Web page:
Crypto assets, which have been widely called a pyramid scheme based on the Greater Fool theory but were nonetheless allowed to spread throughout U.S. markets, had climbed to a market value of $2.9 trillion last November. That’s now a $1.4 trillion market cap with $1.5 trillion of investors’ money going poof in six months. That’s certainly not an orderly market.
Last week we reported that Senator Catherine Cortez Masto told Treasury Secretary Janet Yellen at a hearing that the crypto market “is now larger than the subprime mortgage market which triggered the global financial crisis.”
Then there is the fact that, similar to the dot.com bust, Wall Street has been allowed by its regulators to bring dodgy companies to the public markets via a broken IPO due diligence system. Above is a chart of what 11 IPOs have done since being brought to the public markets last year. Ticker RLX stands for RLX Technology, a Chinese vaping firm that went public on the New York Stock Exchange on January 22, 2021 at $12 per share. It closed its first day of trading at $29.51, more than double its offering price – making a lot of people very rich. Yesterday, it closed at $1.94, a decline of 84 percent from its IPO price. These kinds of losses in newly minted IPOs are not normal – unless one views the rigged research and fraudulent hyping of the dot.com era normal.
Then there were the unprecedented surges followed by plunges in the stocks secretly held by the Archegos Capital Management family office hedge fund last year. (See graph below.) Some of the largest megabanks on Wall Street, which have federal bank examiners on their premises to prevent this sort of thing, were secretly making margin loans with as little as 15 percent equity to 85 percent leverage on massively concentrated positions in single stock names via tricked-up derivatives called Total Return Swaps. Archegos imploded in March of last year, leaving losses of more than $10 billion (that the public knows about) at a handful of megabanks.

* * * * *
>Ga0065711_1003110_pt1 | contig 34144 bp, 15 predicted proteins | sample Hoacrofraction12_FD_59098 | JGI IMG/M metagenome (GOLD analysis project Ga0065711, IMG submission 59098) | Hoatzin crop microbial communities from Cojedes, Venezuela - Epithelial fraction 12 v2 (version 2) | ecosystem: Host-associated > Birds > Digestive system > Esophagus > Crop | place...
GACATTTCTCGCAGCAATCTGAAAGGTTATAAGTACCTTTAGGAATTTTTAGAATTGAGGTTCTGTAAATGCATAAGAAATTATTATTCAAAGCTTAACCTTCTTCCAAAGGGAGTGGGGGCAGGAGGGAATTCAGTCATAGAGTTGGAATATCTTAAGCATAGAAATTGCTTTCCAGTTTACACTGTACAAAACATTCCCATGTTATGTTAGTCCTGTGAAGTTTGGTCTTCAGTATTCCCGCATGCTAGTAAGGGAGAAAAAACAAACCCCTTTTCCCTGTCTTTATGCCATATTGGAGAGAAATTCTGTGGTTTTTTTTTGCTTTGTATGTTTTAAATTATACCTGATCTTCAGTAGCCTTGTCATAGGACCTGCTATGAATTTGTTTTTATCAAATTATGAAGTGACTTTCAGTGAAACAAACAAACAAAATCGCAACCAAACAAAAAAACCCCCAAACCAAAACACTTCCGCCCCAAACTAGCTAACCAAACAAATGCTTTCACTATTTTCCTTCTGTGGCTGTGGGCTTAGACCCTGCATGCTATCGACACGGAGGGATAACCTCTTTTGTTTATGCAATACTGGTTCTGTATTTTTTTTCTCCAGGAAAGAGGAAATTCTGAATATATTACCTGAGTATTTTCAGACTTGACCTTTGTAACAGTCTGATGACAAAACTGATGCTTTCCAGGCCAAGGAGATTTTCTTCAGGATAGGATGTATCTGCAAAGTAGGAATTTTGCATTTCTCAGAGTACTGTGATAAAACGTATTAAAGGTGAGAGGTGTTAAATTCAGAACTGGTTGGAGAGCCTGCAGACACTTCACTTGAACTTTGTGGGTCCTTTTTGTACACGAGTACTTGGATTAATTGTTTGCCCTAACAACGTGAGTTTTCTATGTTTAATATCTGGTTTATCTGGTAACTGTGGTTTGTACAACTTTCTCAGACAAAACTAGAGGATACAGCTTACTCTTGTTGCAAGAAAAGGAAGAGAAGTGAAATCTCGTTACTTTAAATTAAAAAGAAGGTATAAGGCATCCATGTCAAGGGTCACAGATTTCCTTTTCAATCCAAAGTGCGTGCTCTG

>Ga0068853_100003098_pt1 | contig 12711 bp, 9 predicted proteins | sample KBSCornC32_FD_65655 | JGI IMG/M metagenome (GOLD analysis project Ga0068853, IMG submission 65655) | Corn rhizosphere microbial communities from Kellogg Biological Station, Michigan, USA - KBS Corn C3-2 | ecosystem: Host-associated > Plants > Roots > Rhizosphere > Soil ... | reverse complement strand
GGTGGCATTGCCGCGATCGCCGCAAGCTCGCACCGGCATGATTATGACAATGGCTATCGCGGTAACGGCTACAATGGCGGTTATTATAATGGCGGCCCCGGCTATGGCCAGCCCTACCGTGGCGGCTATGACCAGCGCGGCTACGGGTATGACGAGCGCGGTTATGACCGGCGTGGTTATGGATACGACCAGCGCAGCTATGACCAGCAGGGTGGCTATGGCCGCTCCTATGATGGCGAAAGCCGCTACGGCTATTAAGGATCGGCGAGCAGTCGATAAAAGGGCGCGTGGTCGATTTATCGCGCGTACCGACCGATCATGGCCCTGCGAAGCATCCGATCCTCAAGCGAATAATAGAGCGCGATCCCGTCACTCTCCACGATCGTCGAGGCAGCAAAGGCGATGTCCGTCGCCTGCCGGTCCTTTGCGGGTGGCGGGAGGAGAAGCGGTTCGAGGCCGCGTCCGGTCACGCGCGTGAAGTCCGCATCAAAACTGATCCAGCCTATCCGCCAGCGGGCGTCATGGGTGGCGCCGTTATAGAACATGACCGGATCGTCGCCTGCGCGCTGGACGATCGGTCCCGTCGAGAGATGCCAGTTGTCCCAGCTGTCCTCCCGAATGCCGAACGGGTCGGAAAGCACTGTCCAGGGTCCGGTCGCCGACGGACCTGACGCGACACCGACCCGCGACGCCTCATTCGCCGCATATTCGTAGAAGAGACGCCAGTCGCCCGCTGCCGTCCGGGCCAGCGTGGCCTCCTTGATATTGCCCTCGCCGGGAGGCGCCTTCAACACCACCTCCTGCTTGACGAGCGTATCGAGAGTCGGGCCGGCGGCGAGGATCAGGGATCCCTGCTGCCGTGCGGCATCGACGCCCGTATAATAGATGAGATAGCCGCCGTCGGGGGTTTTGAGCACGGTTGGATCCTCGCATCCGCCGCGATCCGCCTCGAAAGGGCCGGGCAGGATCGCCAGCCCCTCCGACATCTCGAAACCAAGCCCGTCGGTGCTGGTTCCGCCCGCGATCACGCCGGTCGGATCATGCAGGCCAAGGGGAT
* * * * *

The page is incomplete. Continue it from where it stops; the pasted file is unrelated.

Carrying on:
Under the Fed’s Regulation T, stock investing on margin requires putting down at least 50 percent of the value of a stock initially and borrowing no more than 50 percent. What happened with Archegos is not an orderly market; it’s not normal; and the fact that none of the banks were charged with violating Reg T or aiding and abetting the manipulation of the market is further proof that something is seriously wrong with the U.S. Department of Justice and seriously wrong with bank examinations by the Fed.
And, finally, the charts we published earlier this month showing weeks of plunges and then spikes in the Dow Jones Industrial Average during morning trading are further evidence that markets are not orderly and are being manipulated.
The American people can choose to believe their own eyes or they can choose to believe a man who built his wealth working for a vulture capital firm. (If you think we’re being too harsh on Powell, you may want to consider that former Harvard Law professor and one of the most knowledgeable members of the Senate Banking Committee, Senator Elizabeth Warren, has called Powell “a dangerous man” and voted against his confirmation for a second term as Fed Chair.)